As research continues to look for new therapeutic approaches to Pompe disease, its complex pathological cascade continues to be elucidated. Current understanding is that it may also involve disturbance of calcium homeostasis, mitochondrial abnormalities, dysfunctional autophagy, accumulation of toxic nondegradable materials, and accelerated production of lipofuscin deposits that are unrelated to ageing.17

 

Genetics

Genetics

Pompe disease is caused by mutations of the gene encoding lysosomal acid α-glucosidase (GAA), located on chromosome 17q25.2-q25.3, and is inherited as an autosomal recessive trait.1

Clinical Impacts

Clinical Impacts

Clinically, Pompe disease presents as a wide spectrum of symptoms and phenotypes from the classical form (early onset, severe phenotype) to a non-classical form (later onset, milder phenotype).1

History

History

Pompe disease is named after Joannes Cassianus Pompe, who first described a case of idiopathic hypertrophy of the heart in a 7-month old infant in the Netherlands in 1932, noting massive vacuolar glycogen accumulation not only in the heart but and in all tissues examined.1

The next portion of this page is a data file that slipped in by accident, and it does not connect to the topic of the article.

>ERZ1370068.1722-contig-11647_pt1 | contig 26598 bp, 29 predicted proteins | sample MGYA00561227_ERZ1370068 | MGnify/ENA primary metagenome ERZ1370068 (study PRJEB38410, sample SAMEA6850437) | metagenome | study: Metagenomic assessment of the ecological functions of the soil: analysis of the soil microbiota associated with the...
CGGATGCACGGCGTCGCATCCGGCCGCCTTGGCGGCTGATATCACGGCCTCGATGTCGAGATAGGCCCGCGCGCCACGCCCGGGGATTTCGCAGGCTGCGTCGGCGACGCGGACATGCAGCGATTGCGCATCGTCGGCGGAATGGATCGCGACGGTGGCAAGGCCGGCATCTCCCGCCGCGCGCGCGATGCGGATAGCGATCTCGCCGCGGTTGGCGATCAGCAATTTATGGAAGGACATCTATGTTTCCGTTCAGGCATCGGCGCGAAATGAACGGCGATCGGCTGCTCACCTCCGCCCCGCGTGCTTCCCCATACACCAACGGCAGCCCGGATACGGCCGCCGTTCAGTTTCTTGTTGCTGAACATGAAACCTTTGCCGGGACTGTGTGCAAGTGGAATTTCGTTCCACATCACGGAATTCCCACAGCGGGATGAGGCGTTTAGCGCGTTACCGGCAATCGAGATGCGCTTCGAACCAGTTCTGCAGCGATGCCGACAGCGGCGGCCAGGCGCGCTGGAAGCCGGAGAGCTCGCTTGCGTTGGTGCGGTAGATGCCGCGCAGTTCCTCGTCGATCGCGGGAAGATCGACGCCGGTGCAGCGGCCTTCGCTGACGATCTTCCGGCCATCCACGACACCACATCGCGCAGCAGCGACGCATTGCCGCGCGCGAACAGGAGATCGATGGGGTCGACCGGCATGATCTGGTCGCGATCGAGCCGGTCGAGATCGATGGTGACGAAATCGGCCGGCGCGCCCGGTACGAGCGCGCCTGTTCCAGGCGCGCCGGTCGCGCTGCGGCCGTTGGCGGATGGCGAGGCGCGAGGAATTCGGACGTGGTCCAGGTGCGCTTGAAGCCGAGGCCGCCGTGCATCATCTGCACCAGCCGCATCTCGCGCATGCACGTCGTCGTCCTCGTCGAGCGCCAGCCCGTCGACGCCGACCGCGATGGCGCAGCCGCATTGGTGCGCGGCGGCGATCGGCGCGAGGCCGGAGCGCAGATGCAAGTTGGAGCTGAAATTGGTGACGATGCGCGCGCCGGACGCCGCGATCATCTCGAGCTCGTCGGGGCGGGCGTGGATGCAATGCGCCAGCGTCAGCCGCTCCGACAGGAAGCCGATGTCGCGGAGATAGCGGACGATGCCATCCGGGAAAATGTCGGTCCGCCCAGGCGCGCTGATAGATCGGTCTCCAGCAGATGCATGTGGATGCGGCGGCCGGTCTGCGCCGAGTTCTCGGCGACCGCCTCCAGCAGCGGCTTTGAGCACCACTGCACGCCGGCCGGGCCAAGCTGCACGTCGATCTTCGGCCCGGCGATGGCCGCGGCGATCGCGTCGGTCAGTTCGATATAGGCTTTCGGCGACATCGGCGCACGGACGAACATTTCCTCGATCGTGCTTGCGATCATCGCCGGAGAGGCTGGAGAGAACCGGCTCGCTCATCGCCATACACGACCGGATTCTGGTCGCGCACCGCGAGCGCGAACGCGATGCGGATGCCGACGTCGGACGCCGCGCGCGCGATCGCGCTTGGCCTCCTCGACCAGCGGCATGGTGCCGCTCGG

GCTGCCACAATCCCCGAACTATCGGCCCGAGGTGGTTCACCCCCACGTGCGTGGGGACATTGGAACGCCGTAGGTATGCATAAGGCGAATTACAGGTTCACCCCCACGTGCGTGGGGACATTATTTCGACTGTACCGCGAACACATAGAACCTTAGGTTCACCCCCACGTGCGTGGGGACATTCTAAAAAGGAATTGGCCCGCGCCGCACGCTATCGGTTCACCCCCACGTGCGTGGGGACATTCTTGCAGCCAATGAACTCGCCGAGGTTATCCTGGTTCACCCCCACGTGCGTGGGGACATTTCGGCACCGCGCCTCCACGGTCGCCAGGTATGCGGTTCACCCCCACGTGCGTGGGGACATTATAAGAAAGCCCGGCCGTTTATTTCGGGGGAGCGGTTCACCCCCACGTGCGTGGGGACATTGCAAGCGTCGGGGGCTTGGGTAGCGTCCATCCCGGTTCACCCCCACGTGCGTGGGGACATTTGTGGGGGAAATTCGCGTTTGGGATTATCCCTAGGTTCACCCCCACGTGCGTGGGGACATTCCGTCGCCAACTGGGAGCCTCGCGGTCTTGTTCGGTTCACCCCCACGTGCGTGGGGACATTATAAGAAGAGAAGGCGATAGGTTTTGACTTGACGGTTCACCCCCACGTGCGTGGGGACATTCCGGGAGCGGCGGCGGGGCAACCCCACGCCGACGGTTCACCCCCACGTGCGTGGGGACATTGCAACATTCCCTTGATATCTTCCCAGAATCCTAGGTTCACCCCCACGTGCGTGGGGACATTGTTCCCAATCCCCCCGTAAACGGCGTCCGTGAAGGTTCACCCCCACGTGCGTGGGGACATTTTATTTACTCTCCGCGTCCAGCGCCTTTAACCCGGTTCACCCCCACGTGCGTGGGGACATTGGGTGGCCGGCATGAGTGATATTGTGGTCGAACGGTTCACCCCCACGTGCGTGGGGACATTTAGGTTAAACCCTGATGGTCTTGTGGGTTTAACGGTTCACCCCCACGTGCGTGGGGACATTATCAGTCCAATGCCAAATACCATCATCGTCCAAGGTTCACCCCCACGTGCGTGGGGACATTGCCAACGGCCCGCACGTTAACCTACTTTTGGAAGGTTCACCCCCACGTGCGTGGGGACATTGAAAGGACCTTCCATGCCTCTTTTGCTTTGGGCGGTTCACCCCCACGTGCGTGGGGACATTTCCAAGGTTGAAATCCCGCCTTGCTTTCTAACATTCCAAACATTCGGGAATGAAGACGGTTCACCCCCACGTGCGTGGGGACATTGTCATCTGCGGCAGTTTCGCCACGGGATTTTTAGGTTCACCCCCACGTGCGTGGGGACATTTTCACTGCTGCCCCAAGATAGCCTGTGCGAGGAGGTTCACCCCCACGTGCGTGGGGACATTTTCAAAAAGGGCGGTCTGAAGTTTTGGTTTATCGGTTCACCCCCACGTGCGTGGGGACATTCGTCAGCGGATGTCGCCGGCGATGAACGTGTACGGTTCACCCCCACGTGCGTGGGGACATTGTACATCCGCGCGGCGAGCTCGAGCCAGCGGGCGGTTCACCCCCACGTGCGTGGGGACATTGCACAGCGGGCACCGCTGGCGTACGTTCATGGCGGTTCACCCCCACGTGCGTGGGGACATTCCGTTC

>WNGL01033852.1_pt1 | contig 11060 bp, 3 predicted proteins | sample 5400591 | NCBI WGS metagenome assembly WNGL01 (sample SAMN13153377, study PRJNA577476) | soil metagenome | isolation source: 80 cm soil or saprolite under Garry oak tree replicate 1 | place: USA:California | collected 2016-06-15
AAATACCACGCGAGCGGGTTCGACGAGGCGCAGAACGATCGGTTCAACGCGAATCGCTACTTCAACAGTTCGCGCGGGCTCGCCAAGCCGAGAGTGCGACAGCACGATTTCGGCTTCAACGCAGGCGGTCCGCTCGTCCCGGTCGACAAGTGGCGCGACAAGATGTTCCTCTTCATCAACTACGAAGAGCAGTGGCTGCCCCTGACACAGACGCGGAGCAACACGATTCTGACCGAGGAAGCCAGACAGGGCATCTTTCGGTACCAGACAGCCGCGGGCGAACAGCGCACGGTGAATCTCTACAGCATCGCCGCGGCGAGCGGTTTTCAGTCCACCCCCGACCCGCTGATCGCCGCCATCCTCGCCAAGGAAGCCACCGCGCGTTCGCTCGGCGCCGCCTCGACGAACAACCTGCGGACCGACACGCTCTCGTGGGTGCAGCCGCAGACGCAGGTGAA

References

  1. 1.Hirschhorn R, Reuser AJ. Glycogen storage disease type II: Acid alpha-glucosidase (acid maltase) deficiency [Internet]. In: Valle D, Beaudet AL, Vogelstein B, Kinzler KW, Antonarakis SE, Ballabio A, Gibson K, Mitchell G. eds. . New York, NY: McGraw-Hill Medical. 2015 [cited 17/12/2015]. Available here
  2. 2.Angelini C, Nascimbeni AC, Semplicini C. Therapeutic advances in the management of Pompe disease and other metabolic myopathies. Ther Adv Neurol Disord. 2013;6:311-21.
  3. 3.Dasouki M, Jawdat O, Almadhoun O, et al. Pompe disease: literature review and case series. Neurol Clin. 2014;32:751-76, ix.
  4. 4.van der Ploeg AT, Reuser AJJ. Pompe's disease. The Lancet. 2008;372:1342-53.
  5. 5.Kemper AR. The Condition Review Workgroup. Evidence Report: Newborn Screening For Pompe Disease. 2013. [cited 17/12/2015] Available here.
  6. 6.van Gelder CM, Hoogeveen-Westerveld M, Kroos MA, Plug I, van der Ploeg AT, Reuser AJ. Enzyme therapy and immune response in relation to CRIM status: the Dutch experience in classic infantile Pompe disease. J Inherit Metab Dis. 2015;38:305-14.
  7. 7.Manganelli F, Ruggiero L. Clinical features of Pompe disease. Acta Myol. 2013;32:82-4.